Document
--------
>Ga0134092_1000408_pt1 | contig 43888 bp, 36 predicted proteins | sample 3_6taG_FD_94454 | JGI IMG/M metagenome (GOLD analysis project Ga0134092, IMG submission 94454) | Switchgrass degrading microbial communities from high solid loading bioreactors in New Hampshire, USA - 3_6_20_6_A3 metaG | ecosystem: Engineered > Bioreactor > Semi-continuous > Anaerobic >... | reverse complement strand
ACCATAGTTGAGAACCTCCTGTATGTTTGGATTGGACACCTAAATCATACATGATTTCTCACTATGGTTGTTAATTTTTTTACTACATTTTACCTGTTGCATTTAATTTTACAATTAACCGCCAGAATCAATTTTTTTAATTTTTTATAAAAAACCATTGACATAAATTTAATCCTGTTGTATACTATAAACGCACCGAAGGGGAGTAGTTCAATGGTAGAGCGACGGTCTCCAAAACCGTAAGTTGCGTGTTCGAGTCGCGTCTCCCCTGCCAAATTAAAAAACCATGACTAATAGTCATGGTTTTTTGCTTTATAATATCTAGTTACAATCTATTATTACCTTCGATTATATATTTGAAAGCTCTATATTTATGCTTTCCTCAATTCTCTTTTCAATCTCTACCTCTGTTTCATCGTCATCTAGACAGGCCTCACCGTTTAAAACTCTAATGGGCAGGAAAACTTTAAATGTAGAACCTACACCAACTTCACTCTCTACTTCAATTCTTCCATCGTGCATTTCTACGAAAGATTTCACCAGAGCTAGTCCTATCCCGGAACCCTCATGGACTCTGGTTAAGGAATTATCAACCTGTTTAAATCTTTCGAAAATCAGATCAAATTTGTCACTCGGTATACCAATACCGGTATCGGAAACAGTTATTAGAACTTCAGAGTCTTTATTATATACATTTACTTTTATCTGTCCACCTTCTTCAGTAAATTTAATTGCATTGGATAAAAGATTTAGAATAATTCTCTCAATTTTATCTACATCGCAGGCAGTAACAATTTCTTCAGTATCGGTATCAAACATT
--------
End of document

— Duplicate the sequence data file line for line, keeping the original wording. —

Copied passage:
>Ga0134092_1000408_pt1 | contig 43888 bp, 36 predicted proteins | sample 3_6taG_FD_94454 | JGI IMG/M metagenome (GOLD analysis project Ga0134092, IMG submission 94454) | Switchgrass degrading microbial communities from high solid loading bioreactors in New Hampshire, USA - 3_6_20_6_A3 metaG | ecosystem: Engineered > Bioreactor > Semi-continuous > Anaerobic >... | reverse complement strand
ACCATAGTTGAGAACCTCCTGTATGTTTGGATTGGACACCTAAATCATACATGATTTCTCACTATGGTTGTTAATTTTTTTACTACATTTTACCTGTTGCATTTAATTTTACAATTAACCGCCAGAATCAATTTTTTTAATTTTTTATAAAAAACCATTGACATAAATTTAATCCTGTTGTATACTATAAACGCACCGAAGGGGAGTAGTTCAATGGTAGAGCGACGGTCTCCAAAACCGTAAGTTGCGTGTTCGAGTCGCGTCTCCCCTGCCAAATTAAAAAACCATGACTAATAGTCATGGTTTTTTGCTTTATAATATCTAGTTACAATCTATTATTACCTTCGATTATATATTTGAAAGCTCTATATTTATGCTTTCCTCAATTCTCTTTTCAATCTCTACCTCTGTTTCATCGTCATCTAGACAGGCCTCACCGTTTAAAACTCTAATGGGCAGGAAAACTTTAAATGTAGAACCTACACCAACTTCACTCTCTACTTCAATTCTTCCATCGTGCATTTCTACGAAAGATTTCACCAGAGCTAGTCCTATCCCGGAACCCTCATGGACTCTGGTTAAGGAATTATCAACCTGTTTAAATCTTTCGAAAATCAGATCAAATTTGTCACTCGGTATACCAATACCGGTATCGGAAACAGTTATTAGAACTTCAGAGTCTTTATTATATACATTTACTTTTATCTGTCCACCTTCTTCAGTAAATTTAATTGCATTGGATAAAAGATTTAGAATAATTCTCTCAATTTTATCTACATCGCAGGCAGTAACAATTTCTTCAGTATCGGTATCAAACATT